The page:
Corn on the cob is a great summer eating treat. Yet even the most ardent corn-lover can wary of yet another cob to gnaw upon, and the hands-on experience isn't for everyone. When you've had your summer fill of cob-biting, mix things up by taking the kernels off the cob. Once you've done that, you can turn your results into salads, soups, and fritters... even cakes! You'll find recipe below.
To Cut Kernels from the Cob
First off, you need to shuck the corn, removing not just the papery husks around each cob, but those pesky threads of corn silk too!
Hold the stem end of the shucked ear of corn and rest the tip of the ear on the bottom of a very large bowl.
Make things easy on yourself and set the bowl in the sink—this will help keep it from skirting away from you, further contain the drops of corn "milk" that tend to splatter as you cut, and make it easier to hold the ear at an angle that allows you to cut down around the ear safely. If a ink isn't available, set the bowl on a silicone baking mat or roll up a kitchen towels, put it in a circle on the counter and set the bowl in it—either one will keep it from moving while you work.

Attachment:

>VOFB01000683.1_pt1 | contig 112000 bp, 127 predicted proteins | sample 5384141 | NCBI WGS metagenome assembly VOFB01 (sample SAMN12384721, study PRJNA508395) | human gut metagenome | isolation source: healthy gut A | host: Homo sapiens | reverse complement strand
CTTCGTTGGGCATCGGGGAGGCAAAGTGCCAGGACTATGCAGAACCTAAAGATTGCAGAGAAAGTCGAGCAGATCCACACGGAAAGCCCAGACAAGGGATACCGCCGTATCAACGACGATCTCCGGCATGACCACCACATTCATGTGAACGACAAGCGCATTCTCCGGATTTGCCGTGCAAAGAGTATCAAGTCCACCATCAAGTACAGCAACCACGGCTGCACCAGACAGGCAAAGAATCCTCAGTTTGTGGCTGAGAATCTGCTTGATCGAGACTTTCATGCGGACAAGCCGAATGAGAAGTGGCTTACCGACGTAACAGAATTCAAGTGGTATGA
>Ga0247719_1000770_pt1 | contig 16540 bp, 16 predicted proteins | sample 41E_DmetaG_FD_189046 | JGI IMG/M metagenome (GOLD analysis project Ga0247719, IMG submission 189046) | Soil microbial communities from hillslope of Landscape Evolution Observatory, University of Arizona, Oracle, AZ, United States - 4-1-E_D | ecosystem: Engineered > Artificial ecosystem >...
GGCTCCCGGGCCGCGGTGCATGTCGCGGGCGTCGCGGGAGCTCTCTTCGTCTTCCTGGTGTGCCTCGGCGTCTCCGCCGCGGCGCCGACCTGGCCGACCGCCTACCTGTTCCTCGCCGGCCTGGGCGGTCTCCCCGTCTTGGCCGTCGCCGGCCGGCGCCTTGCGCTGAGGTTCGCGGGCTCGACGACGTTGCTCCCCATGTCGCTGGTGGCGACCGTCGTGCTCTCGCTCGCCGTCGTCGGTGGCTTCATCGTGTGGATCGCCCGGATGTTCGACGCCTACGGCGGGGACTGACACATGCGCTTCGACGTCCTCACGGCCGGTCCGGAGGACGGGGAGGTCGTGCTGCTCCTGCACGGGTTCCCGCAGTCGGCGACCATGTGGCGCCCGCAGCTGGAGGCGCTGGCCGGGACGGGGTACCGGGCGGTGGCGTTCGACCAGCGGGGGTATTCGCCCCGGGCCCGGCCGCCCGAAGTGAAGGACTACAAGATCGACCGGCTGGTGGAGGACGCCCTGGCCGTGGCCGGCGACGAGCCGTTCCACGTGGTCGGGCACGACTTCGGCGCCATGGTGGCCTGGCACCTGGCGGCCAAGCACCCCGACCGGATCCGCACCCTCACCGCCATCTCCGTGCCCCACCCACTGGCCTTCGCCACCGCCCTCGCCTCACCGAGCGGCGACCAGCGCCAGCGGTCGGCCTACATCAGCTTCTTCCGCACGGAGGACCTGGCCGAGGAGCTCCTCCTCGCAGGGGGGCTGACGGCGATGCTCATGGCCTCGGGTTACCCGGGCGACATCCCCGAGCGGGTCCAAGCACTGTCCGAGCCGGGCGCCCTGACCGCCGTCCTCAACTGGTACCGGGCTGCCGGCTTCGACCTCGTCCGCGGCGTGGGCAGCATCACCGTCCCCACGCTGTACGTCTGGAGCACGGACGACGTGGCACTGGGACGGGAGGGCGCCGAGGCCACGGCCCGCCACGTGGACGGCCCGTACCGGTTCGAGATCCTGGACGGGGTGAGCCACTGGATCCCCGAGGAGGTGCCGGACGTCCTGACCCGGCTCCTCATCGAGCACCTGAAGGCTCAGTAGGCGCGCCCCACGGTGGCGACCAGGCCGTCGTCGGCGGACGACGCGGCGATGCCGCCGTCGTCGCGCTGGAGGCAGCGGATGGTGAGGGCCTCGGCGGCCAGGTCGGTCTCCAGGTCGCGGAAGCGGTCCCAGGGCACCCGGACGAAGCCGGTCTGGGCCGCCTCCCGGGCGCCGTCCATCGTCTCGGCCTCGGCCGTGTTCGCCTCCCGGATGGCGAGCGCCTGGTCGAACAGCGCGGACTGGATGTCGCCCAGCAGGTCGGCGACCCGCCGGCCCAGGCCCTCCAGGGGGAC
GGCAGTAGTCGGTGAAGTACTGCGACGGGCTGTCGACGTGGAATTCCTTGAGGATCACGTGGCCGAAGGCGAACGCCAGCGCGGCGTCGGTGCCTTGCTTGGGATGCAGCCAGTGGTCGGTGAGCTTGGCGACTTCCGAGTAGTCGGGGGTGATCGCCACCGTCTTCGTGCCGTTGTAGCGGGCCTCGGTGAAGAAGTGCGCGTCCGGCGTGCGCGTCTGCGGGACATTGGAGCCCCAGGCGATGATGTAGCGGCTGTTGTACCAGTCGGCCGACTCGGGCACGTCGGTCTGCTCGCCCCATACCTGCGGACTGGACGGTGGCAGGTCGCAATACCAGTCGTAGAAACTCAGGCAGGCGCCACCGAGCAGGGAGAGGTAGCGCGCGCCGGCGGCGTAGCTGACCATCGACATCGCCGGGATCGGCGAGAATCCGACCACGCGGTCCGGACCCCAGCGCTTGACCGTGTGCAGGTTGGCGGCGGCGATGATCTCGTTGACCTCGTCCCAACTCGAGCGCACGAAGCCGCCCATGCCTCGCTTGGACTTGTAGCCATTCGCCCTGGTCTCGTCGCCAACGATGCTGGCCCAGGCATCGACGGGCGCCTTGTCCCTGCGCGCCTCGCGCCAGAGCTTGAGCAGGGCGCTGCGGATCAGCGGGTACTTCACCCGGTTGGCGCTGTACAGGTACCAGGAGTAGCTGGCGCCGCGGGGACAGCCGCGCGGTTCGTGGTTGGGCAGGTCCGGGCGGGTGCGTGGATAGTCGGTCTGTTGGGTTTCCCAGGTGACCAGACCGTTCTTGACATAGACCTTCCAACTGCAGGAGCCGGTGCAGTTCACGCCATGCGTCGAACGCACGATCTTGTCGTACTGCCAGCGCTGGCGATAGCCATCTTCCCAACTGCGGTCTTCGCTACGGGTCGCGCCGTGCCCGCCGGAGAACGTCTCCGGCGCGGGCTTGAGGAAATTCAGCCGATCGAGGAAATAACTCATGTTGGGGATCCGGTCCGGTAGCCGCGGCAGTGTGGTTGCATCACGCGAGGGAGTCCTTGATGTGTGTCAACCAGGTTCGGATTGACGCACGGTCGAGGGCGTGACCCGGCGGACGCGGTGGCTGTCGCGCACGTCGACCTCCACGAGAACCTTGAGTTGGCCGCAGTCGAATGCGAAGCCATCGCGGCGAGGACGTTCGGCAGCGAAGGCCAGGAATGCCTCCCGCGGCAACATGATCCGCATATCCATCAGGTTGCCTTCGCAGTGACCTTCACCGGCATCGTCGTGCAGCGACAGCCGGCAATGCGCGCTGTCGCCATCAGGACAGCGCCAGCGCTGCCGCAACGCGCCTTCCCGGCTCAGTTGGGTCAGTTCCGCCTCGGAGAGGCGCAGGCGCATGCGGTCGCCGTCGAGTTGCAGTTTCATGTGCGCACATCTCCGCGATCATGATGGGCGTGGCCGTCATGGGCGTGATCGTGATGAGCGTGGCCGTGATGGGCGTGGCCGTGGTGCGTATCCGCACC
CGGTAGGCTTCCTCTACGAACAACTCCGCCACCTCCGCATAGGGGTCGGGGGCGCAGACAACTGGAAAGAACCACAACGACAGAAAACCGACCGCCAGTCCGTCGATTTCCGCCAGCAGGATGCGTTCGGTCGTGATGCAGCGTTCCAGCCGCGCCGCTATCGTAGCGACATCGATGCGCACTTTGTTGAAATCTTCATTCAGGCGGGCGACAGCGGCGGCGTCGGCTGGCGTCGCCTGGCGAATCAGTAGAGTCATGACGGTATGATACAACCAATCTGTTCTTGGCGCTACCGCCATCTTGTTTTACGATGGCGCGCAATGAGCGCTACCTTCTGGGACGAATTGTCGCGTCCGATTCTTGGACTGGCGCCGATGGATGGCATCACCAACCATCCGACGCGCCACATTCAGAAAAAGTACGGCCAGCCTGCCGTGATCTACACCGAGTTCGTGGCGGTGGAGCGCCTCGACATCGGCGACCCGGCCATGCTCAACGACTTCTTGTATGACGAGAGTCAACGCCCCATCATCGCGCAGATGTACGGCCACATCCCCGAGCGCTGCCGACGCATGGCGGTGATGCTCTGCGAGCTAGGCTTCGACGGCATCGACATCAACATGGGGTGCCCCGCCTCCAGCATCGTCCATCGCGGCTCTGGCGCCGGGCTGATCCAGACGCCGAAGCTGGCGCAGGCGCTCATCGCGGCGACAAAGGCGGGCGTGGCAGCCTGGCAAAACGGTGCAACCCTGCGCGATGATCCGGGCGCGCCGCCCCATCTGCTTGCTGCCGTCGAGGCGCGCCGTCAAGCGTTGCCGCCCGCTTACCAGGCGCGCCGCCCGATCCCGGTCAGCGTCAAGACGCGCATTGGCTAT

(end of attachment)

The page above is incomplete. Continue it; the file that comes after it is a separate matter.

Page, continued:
Use a sharp paring knife to cut off the corn kernels and let them fall into the bowl. Be careful to cut just the kernels and not include any of the tough, inedible cob. It's better, in fact, to leave some kernel behind than to include some cob!) Continue cutting around the ear to remove all kernels. Repeat with any remaining cobs.
What to Do With Corn Kernels
There are plenty of ways to use those kernels once you've cut them! The most obvious are things like Classic Corn Chowder and Sweet Corn Fritters. I'm also a fan of using them in baked goods and taking advantage of how sweet sweet corn can be. Try a Sweet Corn Cake or these winning Fresh Corn Pancakes.
For even more see All Local Foods Sweet Corn Recipes.